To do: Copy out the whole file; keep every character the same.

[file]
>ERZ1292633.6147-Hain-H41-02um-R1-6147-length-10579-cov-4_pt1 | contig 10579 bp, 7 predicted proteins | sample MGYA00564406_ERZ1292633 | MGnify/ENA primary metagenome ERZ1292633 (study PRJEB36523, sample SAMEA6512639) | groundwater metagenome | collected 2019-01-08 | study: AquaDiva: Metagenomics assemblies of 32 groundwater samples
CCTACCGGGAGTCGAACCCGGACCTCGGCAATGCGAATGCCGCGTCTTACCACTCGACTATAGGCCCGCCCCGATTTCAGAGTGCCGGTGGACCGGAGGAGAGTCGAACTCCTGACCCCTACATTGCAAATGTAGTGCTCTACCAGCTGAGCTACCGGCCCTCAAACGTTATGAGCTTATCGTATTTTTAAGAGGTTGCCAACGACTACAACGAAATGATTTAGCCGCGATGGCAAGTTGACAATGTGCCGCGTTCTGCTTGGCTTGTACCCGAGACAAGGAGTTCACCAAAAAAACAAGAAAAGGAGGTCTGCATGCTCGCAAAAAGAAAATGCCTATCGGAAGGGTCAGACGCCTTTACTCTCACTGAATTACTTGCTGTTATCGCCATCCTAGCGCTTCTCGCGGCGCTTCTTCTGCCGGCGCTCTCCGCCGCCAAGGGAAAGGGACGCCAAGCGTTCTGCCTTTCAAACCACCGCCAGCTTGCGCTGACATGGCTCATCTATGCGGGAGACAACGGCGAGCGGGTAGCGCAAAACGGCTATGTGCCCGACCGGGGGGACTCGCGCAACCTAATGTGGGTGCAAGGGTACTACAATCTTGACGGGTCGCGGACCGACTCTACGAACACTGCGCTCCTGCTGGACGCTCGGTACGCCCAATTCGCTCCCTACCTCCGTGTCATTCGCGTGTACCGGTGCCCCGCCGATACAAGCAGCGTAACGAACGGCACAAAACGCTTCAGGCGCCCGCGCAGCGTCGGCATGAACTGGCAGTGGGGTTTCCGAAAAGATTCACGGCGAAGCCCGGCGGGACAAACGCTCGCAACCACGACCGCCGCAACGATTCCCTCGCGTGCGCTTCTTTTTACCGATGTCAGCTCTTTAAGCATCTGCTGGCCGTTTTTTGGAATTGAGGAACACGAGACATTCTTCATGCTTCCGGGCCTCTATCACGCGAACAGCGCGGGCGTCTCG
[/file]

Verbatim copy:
>ERZ1292633.6147-Hain-H41-02um-R1-6147-length-10579-cov-4_pt1 | contig 10579 bp, 7 predicted proteins | sample MGYA00564406_ERZ1292633 | MGnify/ENA primary metagenome ERZ1292633 (study PRJEB36523, sample SAMEA6512639) | groundwater metagenome | collected 2019-01-08 | study: AquaDiva: Metagenomics assemblies of 32 groundwater samples
CCTACCGGGAGTCGAACCCGGACCTCGGCAATGCGAATGCCGCGTCTTACCACTCGACTATAGGCCCGCCCCGATTTCAGAGTGCCGGTGGACCGGAGGAGAGTCGAACTCCTGACCCCTACATTGCAAATGTAGTGCTCTACCAGCTGAGCTACCGGCCCTCAAACGTTATGAGCTTATCGTATTTTTAAGAGGTTGCCAACGACTACAACGAAATGATTTAGCCGCGATGGCAAGTTGACAATGTGCCGCGTTCTGCTTGGCTTGTACCCGAGACAAGGAGTTCACCAAAAAAACAAGAAAAGGAGGTCTGCATGCTCGCAAAAAGAAAATGCCTATCGGAAGGGTCAGACGCCTTTACTCTCACTGAATTACTTGCTGTTATCGCCATCCTAGCGCTTCTCGCGGCGCTTCTTCTGCCGGCGCTCTCCGCCGCCAAGGGAAAGGGACGCCAAGCGTTCTGCCTTTCAAACCACCGCCAGCTTGCGCTGACATGGCTCATCTATGCGGGAGACAACGGCGAGCGGGTAGCGCAAAACGGCTATGTGCCCGACCGGGGGGACTCGCGCAACCTAATGTGGGTGCAAGGGTACTACAATCTTGACGGGTCGCGGACCGACTCTACGAACACTGCGCTCCTGCTGGACGCTCGGTACGCCCAATTCGCTCCCTACCTCCGTGTCATTCGCGTGTACCGGTGCCCCGCCGATACAAGCAGCGTAACGAACGGCACAAAACGCTTCAGGCGCCCGCGCAGCGTCGGCATGAACTGGCAGTGGGGTTTCCGAAAAGATTCACGGCGAAGCCCGGCGGGACAAACGCTCGCAACCACGACCGCCGCAACGATTCCCTCGCGTGCGCTTCTTTTTACCGATGTCAGCTCTTTAAGCATCTGCTGGCCGTTTTTTGGAATTGAGGAACACGAGACATTCTTCATGCTTCCGGGCCTCTATCACGCGAACAGCGCGGGCGTCTCG